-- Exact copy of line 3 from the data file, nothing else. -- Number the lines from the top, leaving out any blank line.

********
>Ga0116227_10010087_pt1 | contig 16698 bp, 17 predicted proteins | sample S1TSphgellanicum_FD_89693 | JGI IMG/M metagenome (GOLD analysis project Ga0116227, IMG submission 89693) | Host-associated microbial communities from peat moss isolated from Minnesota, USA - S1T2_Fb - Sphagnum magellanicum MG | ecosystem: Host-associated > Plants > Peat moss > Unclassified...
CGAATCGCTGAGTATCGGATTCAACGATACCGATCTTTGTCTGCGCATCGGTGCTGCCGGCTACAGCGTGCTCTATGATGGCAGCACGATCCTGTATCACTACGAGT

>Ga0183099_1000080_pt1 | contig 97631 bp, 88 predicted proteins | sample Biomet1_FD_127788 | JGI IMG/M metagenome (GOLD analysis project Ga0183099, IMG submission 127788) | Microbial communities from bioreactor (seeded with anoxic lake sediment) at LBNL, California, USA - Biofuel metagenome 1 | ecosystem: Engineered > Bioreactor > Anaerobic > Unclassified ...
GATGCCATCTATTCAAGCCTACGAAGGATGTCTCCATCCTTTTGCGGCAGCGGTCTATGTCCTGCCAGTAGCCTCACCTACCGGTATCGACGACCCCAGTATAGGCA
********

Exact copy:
>Ga0183099_1000080_pt1 | contig 97631 bp, 88 predicted proteins | sample Biomet1_FD_127788 | JGI IMG/M metagenome (GOLD analysis project Ga0183099, IMG submission 127788) | Microbial communities from bioreactor (seeded with anoxic lake sediment) at LBNL, California, USA - Biofuel metagenome 1 | ecosystem: Engineered > Bioreactor > Anaerobic > Unclassified ...